With the pace being ramped right up by the likes of Orica-GreenEDGE and Tinkoff-Saxo, the bunch was massively reduced as Tejay van Garderen (BMC Racing) suffered a crash with less than 15 kilometres to go.

A quick bike swap with Peter Velits ensued, but with the bunch setting such a furious pace his chance of latching back on appeared very slim.

Team-mate Darwin Atapuma was forced out of the race by the crash, too, as the American team suffered a double blow to their Tour hopes.

Back at the front, the pace in the bunch was frantic with no shortage of teams happy to take a turn on the front with the peloton spread across the road.

Fabian Cancellara, Jens Voigt (Trek Factory Racing) and Geraint Thomas (Team Sky) were among the huge engines to hit the front.

Peter Sagan remained in the front, however, and as Greg van Avermaet (BMC Racing) attacked over the summit of the final climb the Slovakian went with him.

Van Avermaet’s attack came with van Garderen still chasing on, and he stayed on Sagan’s wheel despite the Slovakian’s angry attempts to call him through to the front.

With the bunch bearing down on them however, the elbow flicks turned into worried looks over the shoulder by both of the escapees.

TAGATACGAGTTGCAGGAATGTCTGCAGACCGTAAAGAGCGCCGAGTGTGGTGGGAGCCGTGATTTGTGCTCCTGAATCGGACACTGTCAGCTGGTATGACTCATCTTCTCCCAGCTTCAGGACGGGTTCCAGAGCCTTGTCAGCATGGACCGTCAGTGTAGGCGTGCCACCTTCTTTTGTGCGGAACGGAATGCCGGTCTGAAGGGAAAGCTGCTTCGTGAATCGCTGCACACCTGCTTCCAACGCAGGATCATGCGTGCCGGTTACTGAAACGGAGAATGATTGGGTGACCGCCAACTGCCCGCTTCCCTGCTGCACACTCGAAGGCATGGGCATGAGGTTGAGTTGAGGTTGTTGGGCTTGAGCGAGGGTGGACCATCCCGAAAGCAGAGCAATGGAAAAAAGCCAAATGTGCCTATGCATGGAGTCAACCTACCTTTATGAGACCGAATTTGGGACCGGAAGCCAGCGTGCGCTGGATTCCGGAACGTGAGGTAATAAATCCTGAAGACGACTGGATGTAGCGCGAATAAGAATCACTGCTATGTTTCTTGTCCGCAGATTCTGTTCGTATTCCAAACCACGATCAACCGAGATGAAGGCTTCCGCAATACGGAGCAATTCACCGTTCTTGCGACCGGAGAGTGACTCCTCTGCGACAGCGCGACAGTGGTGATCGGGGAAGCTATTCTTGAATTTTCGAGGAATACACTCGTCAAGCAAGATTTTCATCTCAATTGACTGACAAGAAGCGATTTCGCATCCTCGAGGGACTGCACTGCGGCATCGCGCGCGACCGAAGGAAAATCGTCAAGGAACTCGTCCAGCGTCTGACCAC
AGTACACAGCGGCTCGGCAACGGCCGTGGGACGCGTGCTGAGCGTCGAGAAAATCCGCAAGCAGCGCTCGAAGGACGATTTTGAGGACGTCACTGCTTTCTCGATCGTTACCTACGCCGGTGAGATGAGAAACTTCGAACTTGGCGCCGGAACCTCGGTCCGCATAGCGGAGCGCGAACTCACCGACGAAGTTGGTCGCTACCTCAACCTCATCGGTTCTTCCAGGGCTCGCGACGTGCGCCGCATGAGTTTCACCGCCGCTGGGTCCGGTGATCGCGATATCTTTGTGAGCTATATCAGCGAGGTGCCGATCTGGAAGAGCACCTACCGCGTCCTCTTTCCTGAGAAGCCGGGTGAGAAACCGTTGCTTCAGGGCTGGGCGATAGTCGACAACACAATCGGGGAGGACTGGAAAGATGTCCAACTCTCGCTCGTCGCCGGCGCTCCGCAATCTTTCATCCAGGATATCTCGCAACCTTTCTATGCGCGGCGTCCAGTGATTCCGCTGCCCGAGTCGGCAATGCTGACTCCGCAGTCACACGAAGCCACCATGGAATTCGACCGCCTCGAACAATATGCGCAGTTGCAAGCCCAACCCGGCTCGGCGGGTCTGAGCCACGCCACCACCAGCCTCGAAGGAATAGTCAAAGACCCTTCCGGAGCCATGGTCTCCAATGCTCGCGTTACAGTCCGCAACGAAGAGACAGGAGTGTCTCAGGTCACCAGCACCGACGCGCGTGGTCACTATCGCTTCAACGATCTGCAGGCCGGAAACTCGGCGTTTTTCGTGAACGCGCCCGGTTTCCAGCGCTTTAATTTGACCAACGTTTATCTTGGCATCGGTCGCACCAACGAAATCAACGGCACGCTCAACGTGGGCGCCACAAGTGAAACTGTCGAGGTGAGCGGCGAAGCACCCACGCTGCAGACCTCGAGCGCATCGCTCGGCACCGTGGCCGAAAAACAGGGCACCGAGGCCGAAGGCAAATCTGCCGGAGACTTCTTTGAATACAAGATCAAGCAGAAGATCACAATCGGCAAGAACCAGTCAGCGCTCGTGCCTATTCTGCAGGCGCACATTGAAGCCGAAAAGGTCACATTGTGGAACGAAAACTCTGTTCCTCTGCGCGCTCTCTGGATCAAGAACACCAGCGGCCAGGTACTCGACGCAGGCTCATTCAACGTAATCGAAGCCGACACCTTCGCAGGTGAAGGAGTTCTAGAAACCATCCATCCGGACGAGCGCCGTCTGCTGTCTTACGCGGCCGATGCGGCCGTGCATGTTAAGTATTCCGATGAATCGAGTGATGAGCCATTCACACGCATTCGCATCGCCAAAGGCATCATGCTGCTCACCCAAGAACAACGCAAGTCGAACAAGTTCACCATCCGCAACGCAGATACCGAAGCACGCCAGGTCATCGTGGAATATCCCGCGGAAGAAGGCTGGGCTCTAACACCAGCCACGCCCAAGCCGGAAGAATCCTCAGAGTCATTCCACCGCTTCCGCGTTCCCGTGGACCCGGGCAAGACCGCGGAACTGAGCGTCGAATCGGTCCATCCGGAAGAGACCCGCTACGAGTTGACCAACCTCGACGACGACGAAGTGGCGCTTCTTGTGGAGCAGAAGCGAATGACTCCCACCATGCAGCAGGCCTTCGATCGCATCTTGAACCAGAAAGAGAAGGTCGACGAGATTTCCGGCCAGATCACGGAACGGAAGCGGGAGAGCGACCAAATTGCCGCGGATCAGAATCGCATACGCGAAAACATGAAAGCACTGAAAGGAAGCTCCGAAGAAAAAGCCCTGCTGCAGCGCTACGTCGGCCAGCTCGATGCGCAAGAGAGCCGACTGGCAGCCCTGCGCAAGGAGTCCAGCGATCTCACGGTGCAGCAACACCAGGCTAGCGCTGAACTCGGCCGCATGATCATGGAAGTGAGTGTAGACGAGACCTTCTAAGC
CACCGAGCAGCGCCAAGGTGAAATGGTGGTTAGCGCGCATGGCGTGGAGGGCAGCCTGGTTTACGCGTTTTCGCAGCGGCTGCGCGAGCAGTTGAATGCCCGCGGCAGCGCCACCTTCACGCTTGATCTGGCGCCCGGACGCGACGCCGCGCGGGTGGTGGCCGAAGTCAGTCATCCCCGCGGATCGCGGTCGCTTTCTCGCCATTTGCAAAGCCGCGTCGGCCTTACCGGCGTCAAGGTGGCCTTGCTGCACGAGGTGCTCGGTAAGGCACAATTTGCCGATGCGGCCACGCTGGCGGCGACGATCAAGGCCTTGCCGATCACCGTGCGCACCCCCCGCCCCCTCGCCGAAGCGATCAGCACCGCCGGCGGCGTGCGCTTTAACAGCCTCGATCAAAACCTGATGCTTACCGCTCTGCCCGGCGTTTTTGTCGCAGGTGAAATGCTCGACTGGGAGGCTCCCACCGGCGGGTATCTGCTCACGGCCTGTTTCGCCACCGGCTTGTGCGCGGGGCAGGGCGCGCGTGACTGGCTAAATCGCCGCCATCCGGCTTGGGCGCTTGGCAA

Richie Porte (Team Sky) took the bunch across – a smart move as it kept him safe from a big crash on the final bend – but Omega Pharma-Quickstep took charge on the front.

Michal Kwiatkowski led the race under the flamme rouge, for the second stage running, but this time the reduced leading group stick with him – Trentin on his wheel.

Trentin launched a long sprint, as Andrew Talansky (Garmin-Sharp) fell heavily behind him, but Sagan went again bursting around the Italian with a huge lunge for the line.

It meant a photo finish, and Trentin snatched victory by mere millimetres to open the Belgian super team’s account for this year’s race and follow his stage victory from last year’s race.

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Tour de France 2014: stage seven – result

1) Matteo Trentin (ITA) – Omega Pharma-Quickstep – 5.18.39hrs
2) Peter Sagan (SVK) – Cannondale – ST
3) Tony Gallopin (FRA) – Lotto-Belisol
4) Tom Dumoulin (NED) – Giant-Shimano
5) Simon Gerrans (AUS) – Orica-GreenEDGE
6) Daniel Oss (ITA) – BMC Racing
7) Cyril Gautier (FRA) – Team Europcar
8) Sylvain Chavanel (FRA) – IAM Cycling
9) Sep Vanmarcke (BEL) – Belkin Pro Cycling
10) Greg van Avermaet (BEL) – BMC Racing

General classification (provisional)

1) Vincenzo Nibali (ITA) – Astana – 29.57.04hrs
2) Jakob Fuglsang (DEN) – Astana +2”
3) Peter Sagan (SVK) – Cannondale +44”
4) Michal Kwiatkowski (POL) – Omega Pharma-Quickstep +50”
5) Tony Gallopin (FRA) – Lotto-Belisol +1.45
6) Richie Porte (AUS) – Team Sky +1.54
7) Andrew Talansky (USA) – Garmin-Sharp +1.56
8) Alejandro Valverde (ESP) – Movistar +2.11
9) Romain Bardet (FRA) – Ag2r-La Mondiale – ST
10) Rui Costa (POR) – Lampre-Merida